Let's Think About it Again
Refractory Existential Distress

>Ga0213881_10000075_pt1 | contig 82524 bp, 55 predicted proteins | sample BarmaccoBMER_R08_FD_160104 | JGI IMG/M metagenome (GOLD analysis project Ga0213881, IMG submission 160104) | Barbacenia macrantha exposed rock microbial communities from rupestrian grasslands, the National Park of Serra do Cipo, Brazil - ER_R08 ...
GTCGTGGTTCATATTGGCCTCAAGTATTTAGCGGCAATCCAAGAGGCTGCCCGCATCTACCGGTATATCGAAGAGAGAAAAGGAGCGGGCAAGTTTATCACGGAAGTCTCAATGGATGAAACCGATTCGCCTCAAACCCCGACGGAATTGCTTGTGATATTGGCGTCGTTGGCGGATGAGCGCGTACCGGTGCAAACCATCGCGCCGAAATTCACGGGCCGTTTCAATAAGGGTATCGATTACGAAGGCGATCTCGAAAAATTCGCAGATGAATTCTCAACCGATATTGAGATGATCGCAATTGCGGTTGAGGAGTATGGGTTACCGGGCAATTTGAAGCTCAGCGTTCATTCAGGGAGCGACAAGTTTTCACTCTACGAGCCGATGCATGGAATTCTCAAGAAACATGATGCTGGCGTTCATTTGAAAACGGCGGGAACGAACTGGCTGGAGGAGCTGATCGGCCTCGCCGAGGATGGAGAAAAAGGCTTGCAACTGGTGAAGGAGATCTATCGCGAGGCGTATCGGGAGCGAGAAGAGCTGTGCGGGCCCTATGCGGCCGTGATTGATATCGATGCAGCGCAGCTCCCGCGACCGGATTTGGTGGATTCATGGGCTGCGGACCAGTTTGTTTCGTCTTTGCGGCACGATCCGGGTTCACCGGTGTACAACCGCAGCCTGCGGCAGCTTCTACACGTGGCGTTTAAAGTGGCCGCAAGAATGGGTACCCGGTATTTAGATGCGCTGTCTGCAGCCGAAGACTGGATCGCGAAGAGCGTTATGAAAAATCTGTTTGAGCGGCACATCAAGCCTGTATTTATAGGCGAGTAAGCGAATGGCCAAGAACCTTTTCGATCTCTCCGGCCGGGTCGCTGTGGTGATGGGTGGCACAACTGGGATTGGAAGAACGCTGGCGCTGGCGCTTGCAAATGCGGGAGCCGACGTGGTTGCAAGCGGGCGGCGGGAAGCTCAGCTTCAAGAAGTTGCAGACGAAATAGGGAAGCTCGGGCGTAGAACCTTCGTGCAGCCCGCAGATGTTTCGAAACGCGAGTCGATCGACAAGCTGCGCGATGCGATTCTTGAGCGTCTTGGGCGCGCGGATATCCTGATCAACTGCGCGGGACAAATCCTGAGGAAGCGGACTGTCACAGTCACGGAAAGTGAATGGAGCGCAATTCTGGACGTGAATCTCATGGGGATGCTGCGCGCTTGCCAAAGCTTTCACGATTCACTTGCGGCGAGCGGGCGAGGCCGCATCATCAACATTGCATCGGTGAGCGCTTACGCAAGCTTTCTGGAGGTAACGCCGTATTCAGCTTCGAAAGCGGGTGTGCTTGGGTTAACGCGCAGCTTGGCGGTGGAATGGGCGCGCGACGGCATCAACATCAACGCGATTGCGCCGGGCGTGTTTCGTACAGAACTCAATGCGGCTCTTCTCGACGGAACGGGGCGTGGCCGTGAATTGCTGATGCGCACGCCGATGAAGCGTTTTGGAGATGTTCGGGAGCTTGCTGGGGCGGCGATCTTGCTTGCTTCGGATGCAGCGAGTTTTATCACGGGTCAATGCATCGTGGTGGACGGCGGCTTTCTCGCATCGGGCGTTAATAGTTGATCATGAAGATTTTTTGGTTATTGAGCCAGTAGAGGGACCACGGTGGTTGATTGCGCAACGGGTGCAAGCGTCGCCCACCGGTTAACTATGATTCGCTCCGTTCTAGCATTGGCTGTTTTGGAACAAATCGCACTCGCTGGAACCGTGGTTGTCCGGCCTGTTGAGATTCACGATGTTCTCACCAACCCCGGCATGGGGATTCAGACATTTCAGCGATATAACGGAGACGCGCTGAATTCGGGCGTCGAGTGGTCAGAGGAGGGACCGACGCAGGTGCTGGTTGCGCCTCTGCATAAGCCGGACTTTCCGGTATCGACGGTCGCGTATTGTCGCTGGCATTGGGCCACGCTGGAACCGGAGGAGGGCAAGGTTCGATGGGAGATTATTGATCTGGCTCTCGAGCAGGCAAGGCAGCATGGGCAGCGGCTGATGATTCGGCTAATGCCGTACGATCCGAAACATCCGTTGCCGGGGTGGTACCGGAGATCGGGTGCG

Clifton Ryder (fictitious name) is a 63-year-old man with past medical history of non-small cell lung cancer diagnosed 3 years ago. He has never been a smoker. He is a nutritionist and exercise physiologist with an interest in wellness, and throughout his cancer treatment he has maintained an active practice as a personal wellness coach. He is married, has two grown children, and lives happily in rural New England, where he enjoys hiking and kayaking. He was initially treated with curative intent and underwent a wedge resection of his primary tumor, followed by chemotherapy. He had a 2-year period of disease remission without evidence of recurrence. Unfortunately, in recent months, he developed worsening back pain and abdominal pain. He was busy attending to his business and preparing for one of his children’s upcoming wedding, and unfortunately he was delayed in presenting for medical care. Ultimately, he developed worsening weakness and clumsy gait and eventually sought care in a local ED. There, he was diagnosed with metastatic disease to several lumbar vertebral bodies, with developed cord compression, leaving him as a wheelchair user indefinitely.